Originally released in 1988 by City Lights Home Video, Death By Dialogue is a 1988 horror film written and directed by Tom DeWeir, a successful stuntman who has amassed almost 200 film and television credits during his nearly 40-year career. His most recent stunt work credit was for 2020’s ill-fated The New Mutants. DeWeir’s directorial career was somewhat less successful, with his only other effort being a 1990 action film entitled Contra Conspiracy. Death By Dialogue also saw release as “Evil Nightmare” in some regions.
Cary (Lenny Delducca), presumably a college student, takes four of his friends on a trip to the home of his aging uncle, a now-disabled art dealer who spent some time lost in the Amazon rainforest many years prior. The man’s home, which he shares with his female assistant/caretaker, is decorated with the stuffed heads of the many animals that he’s hunted over the years, as well as with other artifacts. The house sits on property that once was the site of a thriving movie studio, its sets now long abandoned.
FILM FACT: The property on which Death By Dialogue was filmed, in reality, sits right next door to the infamous Spahn Ranch, itself a one-time movie set before serving as the “home” of the Manson Family in later years.
However, before we ever meet Cary and his friends, the film first introduces us to an older gentleman who serves as the groundskeeper for the property. When we first meet him, he’s in the basement of the home, digging through his boss’s various possessions. He finds and opens an old chest, discovering a ratty old script for a horror film entitled “Victim 66”. The man takes the script, reading through it before making his rounds, only to come across a line stating that a character with his name has been fired. Believing this to be a joke or prank at his expense, he tosses the script on a workbench and continues his errands. Unbeknownst to him, his reading of the script summons forth a lingerie-clad demoness, one that is only seen from a distance. Upon encountering this woman, the man is set ablaze by what is quite obviously a flamethrower, burning to death on one of the abandoned sets. The she-demon, for whatever reason, is never shown again.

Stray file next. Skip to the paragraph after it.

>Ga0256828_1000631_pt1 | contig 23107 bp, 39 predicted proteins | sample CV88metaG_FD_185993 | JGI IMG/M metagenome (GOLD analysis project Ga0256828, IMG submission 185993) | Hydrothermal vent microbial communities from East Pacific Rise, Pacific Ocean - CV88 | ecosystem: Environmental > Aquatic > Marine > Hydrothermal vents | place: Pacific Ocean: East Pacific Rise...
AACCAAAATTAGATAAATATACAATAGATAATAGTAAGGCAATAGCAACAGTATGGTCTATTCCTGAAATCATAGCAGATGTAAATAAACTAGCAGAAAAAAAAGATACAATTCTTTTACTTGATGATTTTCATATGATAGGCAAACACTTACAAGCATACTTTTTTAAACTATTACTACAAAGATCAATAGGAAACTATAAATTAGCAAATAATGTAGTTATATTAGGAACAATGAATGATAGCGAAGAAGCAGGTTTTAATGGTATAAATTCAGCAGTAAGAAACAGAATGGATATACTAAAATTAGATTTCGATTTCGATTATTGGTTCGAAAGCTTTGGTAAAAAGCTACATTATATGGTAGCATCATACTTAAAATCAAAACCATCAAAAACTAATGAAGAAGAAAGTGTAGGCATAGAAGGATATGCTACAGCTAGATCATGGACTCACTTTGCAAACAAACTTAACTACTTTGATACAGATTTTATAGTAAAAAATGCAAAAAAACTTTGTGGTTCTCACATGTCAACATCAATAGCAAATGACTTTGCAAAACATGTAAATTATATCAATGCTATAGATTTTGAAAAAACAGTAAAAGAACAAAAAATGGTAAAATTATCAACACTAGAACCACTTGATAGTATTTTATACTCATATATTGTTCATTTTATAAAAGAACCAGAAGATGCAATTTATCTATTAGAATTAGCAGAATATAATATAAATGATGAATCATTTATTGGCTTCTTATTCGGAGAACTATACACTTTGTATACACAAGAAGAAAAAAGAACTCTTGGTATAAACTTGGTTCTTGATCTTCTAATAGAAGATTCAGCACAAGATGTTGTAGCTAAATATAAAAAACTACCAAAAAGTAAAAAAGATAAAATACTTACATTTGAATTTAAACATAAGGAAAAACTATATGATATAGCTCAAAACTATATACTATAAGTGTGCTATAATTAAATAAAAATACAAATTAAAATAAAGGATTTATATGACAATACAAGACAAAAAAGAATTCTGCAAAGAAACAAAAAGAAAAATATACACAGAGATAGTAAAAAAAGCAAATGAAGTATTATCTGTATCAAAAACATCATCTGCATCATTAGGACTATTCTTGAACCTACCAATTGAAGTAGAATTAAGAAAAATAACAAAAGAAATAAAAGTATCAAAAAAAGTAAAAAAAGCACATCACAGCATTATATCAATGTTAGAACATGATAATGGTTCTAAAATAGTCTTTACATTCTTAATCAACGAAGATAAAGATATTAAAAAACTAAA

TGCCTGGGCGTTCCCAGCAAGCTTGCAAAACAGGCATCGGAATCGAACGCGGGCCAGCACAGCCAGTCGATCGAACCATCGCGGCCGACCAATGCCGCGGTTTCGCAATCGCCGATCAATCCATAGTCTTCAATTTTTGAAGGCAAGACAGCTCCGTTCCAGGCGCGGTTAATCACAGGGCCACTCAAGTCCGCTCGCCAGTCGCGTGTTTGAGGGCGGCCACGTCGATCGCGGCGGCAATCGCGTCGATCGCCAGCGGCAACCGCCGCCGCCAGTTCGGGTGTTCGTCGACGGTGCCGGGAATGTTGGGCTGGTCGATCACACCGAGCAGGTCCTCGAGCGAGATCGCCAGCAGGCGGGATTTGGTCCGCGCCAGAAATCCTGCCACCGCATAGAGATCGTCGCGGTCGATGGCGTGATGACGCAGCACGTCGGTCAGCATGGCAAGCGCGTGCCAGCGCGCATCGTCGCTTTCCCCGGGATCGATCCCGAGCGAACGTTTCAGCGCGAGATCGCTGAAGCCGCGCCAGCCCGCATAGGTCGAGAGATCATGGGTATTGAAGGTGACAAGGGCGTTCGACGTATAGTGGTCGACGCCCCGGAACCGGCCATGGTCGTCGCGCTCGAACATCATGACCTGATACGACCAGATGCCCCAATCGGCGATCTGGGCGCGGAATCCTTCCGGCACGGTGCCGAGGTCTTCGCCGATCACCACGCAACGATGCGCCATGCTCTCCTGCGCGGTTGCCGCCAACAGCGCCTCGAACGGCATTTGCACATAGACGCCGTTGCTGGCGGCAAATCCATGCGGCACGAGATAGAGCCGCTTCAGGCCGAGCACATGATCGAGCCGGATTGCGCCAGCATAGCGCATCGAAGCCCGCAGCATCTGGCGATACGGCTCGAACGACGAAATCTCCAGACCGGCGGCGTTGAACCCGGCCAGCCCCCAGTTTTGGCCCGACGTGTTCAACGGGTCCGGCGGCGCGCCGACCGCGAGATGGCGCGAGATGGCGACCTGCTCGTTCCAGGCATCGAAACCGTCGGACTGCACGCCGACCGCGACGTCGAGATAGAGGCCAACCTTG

The opening credits begin to roll, which is when we are finally introduced to Cary and his friends as they drive to the property in a convertible. This sequence is set to an abysmally awful (and somewhat repetitive) pop-rock song which is being sung by a woman who not only sounds as if English is her second or third language, but probably should have never been allowed anywhere near a microphone, if only for the sake of human safety. Among these friends is Ken Sagoes, “Kincaid” from A Nightmare on Elm Street parts 3 and 4, as well as actress-turned-stuntwoman Laura Albert, whose film career primarily consisted of showing her boobs in numerous low-budgeted films, but will probably be best remembered by horror fans for showing her boobs in 1988’s The Unnamable.
Upon reaching the home, Cary’s friend (and potential “love interest”) Shelly (Kelly Sullivan – Caged Fury, Dark Harvest) quickly discovers the script and pockets it for later reading. Just as quickly, the charred body of the caretaker is also discovered, albeit no longer on the set in which he met his demise. As expected, police are called in and a detective briefly questions the old man and his assistant. Despite this grisly turn of events, the group of young adults decide to continue their “vacation”.
Shelly takes to reading the script, finding the line about the caretaker being “fired”. She thinks little of this fact, more interested in joining her friends for a quick game of volleyball. Hey, it worked for Top Gun, right? Granted, the “boys” in that particular film at least looked like they understood the rules of the game. There are also a few scenes of the gang flying a kite and generally acting like children on one of the film sets. You know, just in case sports aren’t your thing.